The ups and downs of the eurozone crisis and the sluggishness of US economy continue to affect China’s exports during 2012. On the other hand, China’s domestic market continues to rise. To adapt to the changing economic environment, many Chinese exporters are transforming their production models, aiming for better productivity and product quality in order to secure their export markets. Some are diverting resources to develop the domestic market.
The Coface study covers Coface’s assessment of China’s economic performance, a survey on payment performances of Chinese companies, and an analysis of high risk sectors. There is also advice on credit risk control. Coface has categorized 48 sectors according to level of risk, with the following identified as high risk:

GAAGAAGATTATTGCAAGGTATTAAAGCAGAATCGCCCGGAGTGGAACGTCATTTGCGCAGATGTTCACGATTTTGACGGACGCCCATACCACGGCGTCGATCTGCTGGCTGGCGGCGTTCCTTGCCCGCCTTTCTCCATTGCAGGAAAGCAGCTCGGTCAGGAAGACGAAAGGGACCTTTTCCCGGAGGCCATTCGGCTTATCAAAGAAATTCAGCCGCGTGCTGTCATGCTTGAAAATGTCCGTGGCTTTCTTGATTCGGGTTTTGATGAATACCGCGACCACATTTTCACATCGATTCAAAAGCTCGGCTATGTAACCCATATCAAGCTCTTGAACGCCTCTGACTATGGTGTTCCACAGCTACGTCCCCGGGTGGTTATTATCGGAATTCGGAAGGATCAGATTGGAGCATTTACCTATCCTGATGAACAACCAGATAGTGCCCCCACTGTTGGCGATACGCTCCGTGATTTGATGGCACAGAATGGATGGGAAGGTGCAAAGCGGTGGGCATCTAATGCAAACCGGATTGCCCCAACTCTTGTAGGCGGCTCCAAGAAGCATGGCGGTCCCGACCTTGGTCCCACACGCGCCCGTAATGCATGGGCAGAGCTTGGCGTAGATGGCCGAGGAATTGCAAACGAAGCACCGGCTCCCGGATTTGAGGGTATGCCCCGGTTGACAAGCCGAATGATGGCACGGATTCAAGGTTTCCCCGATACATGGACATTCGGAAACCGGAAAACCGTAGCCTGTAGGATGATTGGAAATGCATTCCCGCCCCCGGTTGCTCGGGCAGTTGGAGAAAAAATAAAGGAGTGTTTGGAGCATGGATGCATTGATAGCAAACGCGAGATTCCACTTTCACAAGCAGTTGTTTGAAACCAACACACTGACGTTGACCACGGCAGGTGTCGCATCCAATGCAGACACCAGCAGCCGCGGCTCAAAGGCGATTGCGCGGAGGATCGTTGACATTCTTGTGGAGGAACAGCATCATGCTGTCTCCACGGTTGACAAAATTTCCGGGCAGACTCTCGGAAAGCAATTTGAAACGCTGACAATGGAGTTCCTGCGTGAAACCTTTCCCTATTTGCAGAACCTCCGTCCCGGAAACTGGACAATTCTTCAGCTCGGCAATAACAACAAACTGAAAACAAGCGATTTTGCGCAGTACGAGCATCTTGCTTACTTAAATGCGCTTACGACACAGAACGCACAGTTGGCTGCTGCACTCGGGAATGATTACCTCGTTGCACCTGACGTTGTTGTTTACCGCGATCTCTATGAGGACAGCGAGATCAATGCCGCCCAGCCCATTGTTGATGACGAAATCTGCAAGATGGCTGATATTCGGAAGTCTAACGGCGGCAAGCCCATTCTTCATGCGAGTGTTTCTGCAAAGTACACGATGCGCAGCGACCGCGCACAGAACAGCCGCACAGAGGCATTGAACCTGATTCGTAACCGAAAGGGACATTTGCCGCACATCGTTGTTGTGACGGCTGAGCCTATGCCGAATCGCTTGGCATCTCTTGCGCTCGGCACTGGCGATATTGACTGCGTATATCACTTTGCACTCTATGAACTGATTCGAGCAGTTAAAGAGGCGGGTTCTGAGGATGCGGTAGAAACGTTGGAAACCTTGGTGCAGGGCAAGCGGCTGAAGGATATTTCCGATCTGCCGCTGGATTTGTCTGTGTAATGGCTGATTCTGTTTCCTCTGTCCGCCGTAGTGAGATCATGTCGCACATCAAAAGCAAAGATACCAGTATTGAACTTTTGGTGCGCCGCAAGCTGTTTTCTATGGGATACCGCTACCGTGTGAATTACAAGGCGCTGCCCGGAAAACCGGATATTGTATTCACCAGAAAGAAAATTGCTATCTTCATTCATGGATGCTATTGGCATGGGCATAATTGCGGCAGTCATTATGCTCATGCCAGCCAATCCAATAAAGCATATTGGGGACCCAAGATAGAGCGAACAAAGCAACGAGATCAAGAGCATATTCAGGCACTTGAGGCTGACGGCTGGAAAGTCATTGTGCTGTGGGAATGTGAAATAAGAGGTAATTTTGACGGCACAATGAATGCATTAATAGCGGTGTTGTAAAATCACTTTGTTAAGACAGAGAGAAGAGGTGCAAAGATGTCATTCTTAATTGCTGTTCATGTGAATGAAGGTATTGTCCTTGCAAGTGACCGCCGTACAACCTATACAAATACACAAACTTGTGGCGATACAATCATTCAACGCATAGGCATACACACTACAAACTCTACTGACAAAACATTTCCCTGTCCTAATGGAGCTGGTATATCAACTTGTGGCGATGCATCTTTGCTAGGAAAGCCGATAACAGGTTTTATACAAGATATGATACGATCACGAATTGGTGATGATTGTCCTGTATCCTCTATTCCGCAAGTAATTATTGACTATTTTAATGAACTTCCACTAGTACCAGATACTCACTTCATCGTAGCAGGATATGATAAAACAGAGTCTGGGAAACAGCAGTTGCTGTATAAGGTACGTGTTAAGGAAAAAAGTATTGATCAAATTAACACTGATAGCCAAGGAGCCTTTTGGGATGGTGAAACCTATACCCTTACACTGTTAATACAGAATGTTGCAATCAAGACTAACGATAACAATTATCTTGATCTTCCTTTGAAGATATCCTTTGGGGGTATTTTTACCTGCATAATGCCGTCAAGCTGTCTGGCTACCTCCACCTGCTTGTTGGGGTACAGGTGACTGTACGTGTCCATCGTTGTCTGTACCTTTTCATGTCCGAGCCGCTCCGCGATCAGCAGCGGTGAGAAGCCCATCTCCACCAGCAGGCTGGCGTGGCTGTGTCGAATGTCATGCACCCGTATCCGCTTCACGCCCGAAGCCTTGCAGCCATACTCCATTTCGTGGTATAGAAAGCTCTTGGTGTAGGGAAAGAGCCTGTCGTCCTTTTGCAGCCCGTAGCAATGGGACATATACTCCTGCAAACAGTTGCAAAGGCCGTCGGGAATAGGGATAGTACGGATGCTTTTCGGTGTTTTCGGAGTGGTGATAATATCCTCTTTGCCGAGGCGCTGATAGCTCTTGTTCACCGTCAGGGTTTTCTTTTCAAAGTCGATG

- Construction Materials and Construction
- Metals and Manufacture of Fabricated Metal Products
- Furniture, Textiles, Clothing and Leather; Paper and Printing
- Transport (Shipping) and Mechanical Engineering (Ship Building)
- Solar Power and Wind Power
Here are some key points: More Chinese companies are aware of the importance of credit risk management and implement credit management procedures in their operations. Sales on open credit becomes an accepted business practice. Most overdue debts of Chinese companies resulted from fierce competition and difficulties in finding financing resources. Chinese companies are increasingly turning to credit insurance and factoring.
Close monitoring of existing trading counterparts and caution in offering credit terms to new buyers are essential in receivables protection. Monitoring of industry performance is important in credit risk management, particularly for high risk sectors.